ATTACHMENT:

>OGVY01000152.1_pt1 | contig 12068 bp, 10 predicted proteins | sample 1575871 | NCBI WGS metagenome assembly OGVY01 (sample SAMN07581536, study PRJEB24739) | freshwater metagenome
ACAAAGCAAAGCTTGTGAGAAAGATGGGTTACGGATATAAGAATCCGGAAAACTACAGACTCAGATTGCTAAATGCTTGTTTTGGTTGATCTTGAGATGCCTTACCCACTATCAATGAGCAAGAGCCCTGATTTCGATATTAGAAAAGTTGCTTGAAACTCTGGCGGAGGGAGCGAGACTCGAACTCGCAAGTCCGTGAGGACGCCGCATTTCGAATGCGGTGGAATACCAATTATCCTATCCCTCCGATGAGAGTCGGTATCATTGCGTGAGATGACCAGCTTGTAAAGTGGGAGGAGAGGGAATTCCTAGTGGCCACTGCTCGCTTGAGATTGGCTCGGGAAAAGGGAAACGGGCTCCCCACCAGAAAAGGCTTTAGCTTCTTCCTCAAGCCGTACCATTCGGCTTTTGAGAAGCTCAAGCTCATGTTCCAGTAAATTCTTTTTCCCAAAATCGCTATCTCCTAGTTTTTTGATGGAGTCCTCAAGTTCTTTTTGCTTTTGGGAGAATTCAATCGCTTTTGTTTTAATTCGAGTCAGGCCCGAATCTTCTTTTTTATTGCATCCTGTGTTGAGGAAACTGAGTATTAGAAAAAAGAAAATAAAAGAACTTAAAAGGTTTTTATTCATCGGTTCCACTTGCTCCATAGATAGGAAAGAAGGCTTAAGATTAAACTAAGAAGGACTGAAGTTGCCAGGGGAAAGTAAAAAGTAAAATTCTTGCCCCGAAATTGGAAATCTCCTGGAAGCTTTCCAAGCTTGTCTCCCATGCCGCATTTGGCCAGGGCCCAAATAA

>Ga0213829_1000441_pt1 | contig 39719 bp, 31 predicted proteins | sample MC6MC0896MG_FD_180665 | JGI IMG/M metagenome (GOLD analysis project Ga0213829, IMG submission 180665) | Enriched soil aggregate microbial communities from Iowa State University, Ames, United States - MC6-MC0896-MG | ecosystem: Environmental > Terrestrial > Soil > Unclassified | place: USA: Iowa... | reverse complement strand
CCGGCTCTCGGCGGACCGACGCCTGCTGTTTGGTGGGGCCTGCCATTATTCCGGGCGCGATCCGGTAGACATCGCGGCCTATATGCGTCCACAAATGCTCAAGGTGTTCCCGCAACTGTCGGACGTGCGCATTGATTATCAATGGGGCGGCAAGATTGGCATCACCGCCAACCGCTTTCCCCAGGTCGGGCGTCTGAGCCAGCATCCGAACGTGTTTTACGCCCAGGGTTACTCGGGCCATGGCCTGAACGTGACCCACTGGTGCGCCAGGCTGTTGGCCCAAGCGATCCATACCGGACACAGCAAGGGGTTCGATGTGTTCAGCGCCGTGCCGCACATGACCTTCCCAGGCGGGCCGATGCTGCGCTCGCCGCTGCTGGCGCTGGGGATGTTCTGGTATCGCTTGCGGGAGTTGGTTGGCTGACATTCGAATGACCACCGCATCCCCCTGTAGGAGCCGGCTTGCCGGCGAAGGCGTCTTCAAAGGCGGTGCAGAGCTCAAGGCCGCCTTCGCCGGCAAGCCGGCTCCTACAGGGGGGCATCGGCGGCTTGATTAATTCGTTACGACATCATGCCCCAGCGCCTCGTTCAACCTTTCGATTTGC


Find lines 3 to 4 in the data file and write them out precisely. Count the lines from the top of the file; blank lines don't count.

>Ga0213829_1000441_pt1 | contig 39719 bp, 31 predicted proteins | sample MC6MC0896MG_FD_180665 | JGI IMG/M metagenome (GOLD analysis project Ga0213829, IMG submission 180665) | Enriched soil aggregate microbial communities from Iowa State University, Ames, United States - MC6-MC0896-MG | ecosystem: Environmental > Terrestrial > Soil > Unclassified | place: USA: Iowa... | reverse complement strand
CCGGCTCTCGGCGGACCGACGCCTGCTGTTTGGTGGGGCCTGCCATTATTCCGGGCGCGATCCGGTAGACATCGCGGCCTATATGCGTCCACAAATGCTCAAGGTGTTCCCGCAACTGTCGGACGTGCGCATTGATTATCAATGGGGCGGCAAGATTGGCATCACCGCCAACCGCTTTCCCCAGGTCGGGCGTCTGAGCCAGCATCCGAACGTGTTTTACGCCCAGGGTTACTCGGGCCATGGCCTGAACGTGACCCACTGGTGCGCCAGGCTGTTGGCCCAAGCGATCCATACCGGACACAGCAAGGGGTTCGATGTGTTCAGCGCCGTGCCGCACATGACCTTCCCAGGCGGGCCGATGCTGCGCTCGCCGCTGCTGGCGCTGGGGATGTTCTGGTATCGCTTGCGGGAGTTGGTTGGCTGACATTCGAATGACCACCGCATCCCCCTGTAGGAGCCGGCTTGCCGGCGAAGGCGTCTTCAAAGGCGGTGCAGAGCTCAAGGCCGCCTTCGCCGGCAAGCCGGCTCCTACAGGGGGGCATCGGCGGCTTGATTAATTCGTTACGACATCATGCCCCAGCGCCTCGTTCAACCTTTCGATTTGC